Who Invented Augmented Reality – Start of Augmented Reality

who invented augmented reality

Can you imagine a world where augmented reality is the norm? Well, augmented reality has come a long way from a science-fiction concept to a science-based reality. Today, you can easily experience AR on your mobile phone. If you are new to this, it is possible you are wondering; who invented augmented reality, what is it and how does it work?

There are good question to ask, and like you, I have wanted to know. It is for this reason that I have been researching, to find out more about augmented reality, it’s uses and application in our day to day lives.

You are in luck, because with this resource, you are also going to learn quite a bit about augmented reality.

Until recently, it was very expensive for someone to use augmented reality to create great user experience.

In today’s world, things are a bit different and you can find augmented reality even on your smart phone.

This means that it is possible for the design for augmented reality to be found in all shapes or sizes. You have the option now.

What is Augmented Reality?

Augmented reality is a view of the real, physical world in which elements are enhanced by computer-generated input.

These inputs may range from sound to video, to graphics to GPS overlays and more.

The first conception of augmented reality occurred in a novel by Frank L Baum written in 1901 in which a set of electronic glasses mapped data onto people; it was called a “character marker”.

Today, augmented reality is a real thing and not a science-fiction concept.

Augmented reality (AR) is a technology that lets people superimpose digital content (images, sounds, text) over a real-world environment.

AR can be defined as a system that fulfills three basic features: a combination of real and virtual worlds, real-time interaction, and accurate 3D registration of virtual and real objects.

Augmented reality is related to two largely synonymous terms: mixed reality and computer-mediated reality.

Who Invented Augmented Reality?

Morton Heilig invented augmented reality in 1957.

He was a cinematographer who invented Sensorama which delivered visuals, sounds, vibrations and smell to the viewer.

It was Morton Heilig who first achieved augmented reality.

Another important person to mention with regard to augmented reality is Ivan Sutherland. He developed the first AR technology in 1968.

This took place at Harvard when Ivan created an AR head-mounted display system.

Who invented the term augmented reality?

The term augmented reality was coined by Boeing researcher Tom Caudell.

1992, Louis Rosenberg created the first fully immersive AR system at the U.S Air Force Research Laboratory

In the following decades, lab universities, companies, and national agencies further advanced AR for wearables and digital displays.

These early systems superimposed virtual information on the physical environment like overlaying a terrain with geolocal information, and allowed simulations that were used for aviation, military and industrial purposes.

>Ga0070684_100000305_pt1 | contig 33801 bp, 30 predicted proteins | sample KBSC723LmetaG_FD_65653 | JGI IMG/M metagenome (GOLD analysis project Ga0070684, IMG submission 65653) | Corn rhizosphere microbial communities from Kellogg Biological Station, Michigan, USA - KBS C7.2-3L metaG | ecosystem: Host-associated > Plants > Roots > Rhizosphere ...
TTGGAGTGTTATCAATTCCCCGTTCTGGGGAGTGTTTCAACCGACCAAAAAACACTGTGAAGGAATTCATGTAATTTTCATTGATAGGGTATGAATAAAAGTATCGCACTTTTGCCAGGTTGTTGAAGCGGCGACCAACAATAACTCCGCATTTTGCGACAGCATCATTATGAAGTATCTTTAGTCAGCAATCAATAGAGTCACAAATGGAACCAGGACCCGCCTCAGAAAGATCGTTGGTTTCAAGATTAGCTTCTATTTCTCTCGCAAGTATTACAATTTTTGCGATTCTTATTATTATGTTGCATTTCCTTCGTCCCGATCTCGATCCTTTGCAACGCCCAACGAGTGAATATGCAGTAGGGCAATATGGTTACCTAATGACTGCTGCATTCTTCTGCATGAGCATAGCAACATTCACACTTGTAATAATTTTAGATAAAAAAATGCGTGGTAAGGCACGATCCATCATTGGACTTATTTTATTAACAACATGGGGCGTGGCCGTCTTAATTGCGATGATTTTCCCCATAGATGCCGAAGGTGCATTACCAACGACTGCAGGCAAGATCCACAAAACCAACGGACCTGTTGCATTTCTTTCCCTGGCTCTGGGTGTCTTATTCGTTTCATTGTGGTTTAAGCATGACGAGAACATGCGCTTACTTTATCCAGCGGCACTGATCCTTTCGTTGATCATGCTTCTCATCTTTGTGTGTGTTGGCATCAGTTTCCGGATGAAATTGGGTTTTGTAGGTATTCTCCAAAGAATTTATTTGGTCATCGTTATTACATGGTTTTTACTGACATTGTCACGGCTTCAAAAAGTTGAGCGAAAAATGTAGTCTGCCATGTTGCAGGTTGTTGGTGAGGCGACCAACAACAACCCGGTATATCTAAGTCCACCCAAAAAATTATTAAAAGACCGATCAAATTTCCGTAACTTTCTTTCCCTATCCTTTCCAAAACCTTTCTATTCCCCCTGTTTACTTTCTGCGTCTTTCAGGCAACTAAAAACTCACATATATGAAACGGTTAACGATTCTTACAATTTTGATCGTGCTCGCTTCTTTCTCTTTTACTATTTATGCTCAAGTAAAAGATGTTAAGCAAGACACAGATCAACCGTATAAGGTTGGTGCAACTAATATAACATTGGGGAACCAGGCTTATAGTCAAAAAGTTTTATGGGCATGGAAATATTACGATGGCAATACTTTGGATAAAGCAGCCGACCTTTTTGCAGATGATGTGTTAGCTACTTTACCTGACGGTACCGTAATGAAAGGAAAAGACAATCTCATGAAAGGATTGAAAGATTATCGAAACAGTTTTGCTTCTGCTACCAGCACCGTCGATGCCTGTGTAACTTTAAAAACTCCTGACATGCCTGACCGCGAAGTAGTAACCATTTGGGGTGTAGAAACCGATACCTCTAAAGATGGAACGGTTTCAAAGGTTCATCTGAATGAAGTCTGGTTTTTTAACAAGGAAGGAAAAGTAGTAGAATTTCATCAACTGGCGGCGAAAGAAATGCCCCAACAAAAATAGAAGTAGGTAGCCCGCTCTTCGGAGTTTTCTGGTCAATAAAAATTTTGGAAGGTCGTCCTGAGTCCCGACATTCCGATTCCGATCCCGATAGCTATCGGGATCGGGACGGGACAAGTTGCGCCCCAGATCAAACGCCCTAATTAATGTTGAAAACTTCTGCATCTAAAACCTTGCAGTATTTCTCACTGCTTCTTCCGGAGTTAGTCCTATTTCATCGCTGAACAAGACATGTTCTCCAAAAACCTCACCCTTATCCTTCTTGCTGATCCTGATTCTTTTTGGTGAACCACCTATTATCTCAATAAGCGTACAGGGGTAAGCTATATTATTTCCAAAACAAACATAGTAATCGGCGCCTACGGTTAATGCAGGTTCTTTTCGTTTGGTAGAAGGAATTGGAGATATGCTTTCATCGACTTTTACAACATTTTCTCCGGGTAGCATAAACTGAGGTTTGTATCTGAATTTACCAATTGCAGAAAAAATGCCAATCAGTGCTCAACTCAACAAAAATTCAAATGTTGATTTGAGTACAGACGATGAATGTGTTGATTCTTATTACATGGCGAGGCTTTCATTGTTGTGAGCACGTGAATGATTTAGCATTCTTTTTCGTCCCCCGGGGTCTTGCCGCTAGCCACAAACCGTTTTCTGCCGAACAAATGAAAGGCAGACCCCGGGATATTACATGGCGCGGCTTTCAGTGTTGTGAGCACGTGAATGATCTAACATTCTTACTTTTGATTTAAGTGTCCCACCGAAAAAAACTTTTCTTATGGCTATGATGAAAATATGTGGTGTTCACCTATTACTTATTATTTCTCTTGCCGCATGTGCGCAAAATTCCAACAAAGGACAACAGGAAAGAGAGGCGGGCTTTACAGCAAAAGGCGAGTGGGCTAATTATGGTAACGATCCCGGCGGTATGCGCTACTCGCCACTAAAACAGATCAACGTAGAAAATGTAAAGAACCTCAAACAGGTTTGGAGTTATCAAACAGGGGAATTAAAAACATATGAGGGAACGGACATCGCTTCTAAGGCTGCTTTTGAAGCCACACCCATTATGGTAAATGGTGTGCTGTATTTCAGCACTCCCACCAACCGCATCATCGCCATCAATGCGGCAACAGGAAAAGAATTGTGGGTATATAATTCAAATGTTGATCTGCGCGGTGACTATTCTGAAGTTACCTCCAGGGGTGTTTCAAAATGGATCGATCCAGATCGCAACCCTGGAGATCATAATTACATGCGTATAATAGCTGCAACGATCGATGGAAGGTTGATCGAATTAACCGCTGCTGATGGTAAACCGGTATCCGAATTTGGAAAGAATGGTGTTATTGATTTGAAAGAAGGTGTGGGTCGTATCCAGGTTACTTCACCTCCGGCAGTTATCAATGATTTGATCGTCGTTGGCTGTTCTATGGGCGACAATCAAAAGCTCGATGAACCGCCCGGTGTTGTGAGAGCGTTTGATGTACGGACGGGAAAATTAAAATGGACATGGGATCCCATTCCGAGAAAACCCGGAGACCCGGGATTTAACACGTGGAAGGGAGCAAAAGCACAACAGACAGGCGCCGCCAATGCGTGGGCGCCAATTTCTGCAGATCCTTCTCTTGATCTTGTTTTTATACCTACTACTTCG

The first commercial AR application appeared in 2008.

It was developed for advertising purposes by German agencies in Munich. They designed a printed magazine ad of a model BMW Mini, which, when held in front of a computer’s camera, also appeared on the screen.

How does augmented reality work?

So now that you know the meaning of AR, how does it work?

First, computer vision understands what is in the world around the user from the content of the camera feed. This allows it to show digital content relevant to what the user is looking at.

This digital content is then displayed in a realistic way, so that it looks part of the real world – this is called rendering. Before breaking this down into more detail, let’s use a concrete example to make this clearer.

Consider playing an augmented reality board game using a real cereal box as the physical support like in the figure below. First, computer vision processes the raw image from the camera, and recognizes the cereal box. This triggers the game.

The rendering module augments the original frame with the AR game making sure it precisely overlaps with the cereal box. For this it uses the 3D position and orientation of the box determined by computer vision.

Since augmented reality is live, all the above has to happen every time a new frame comes from the camera. Most modern phones work at 30 frames per second, which gives us only 30 milliseconds to do all this.

In many cases the AR feed you see through the camera is delayed by roughly 50 ms to allow all this to happen, but our brain does not notice!

How does AR work?

Augmented reality (AR) adds digital content onto a live camera feed, making that digital content look as if it is part of the physical world around you.

In practice, this could be anything from making your face look like a giraffe to overlaying digital directions onto the physical streets around you.

What is augmented reality and how does it work today

Augmented reality (AR) adds digital content onto a live camera feed, making that digital content look as if it is part of the physical world around you.1

In practice, this could be anything from making your face look like a giraffe to overlaying digital directions onto the physical streets around you.

Augmented reality can let you see how furniture would look in your living room, or play a digital board game on a cereal box.

All these examples require understanding the physical world from the camera feed, i.e. the AR system must understand what is where in the world before adding relevant digital content at the right place.

This is achieved using computer vision, which is what differentiates AR from VR, where users get transported into completely digital worlds.

How does AR work on phone?

Augmented reality uses your device to blend digital content into the real world. Unlike virtual reality (VR), you won’t need any headsets, goggles, or other extra equipment. Instead, all you need is your device’s camera and an AR app.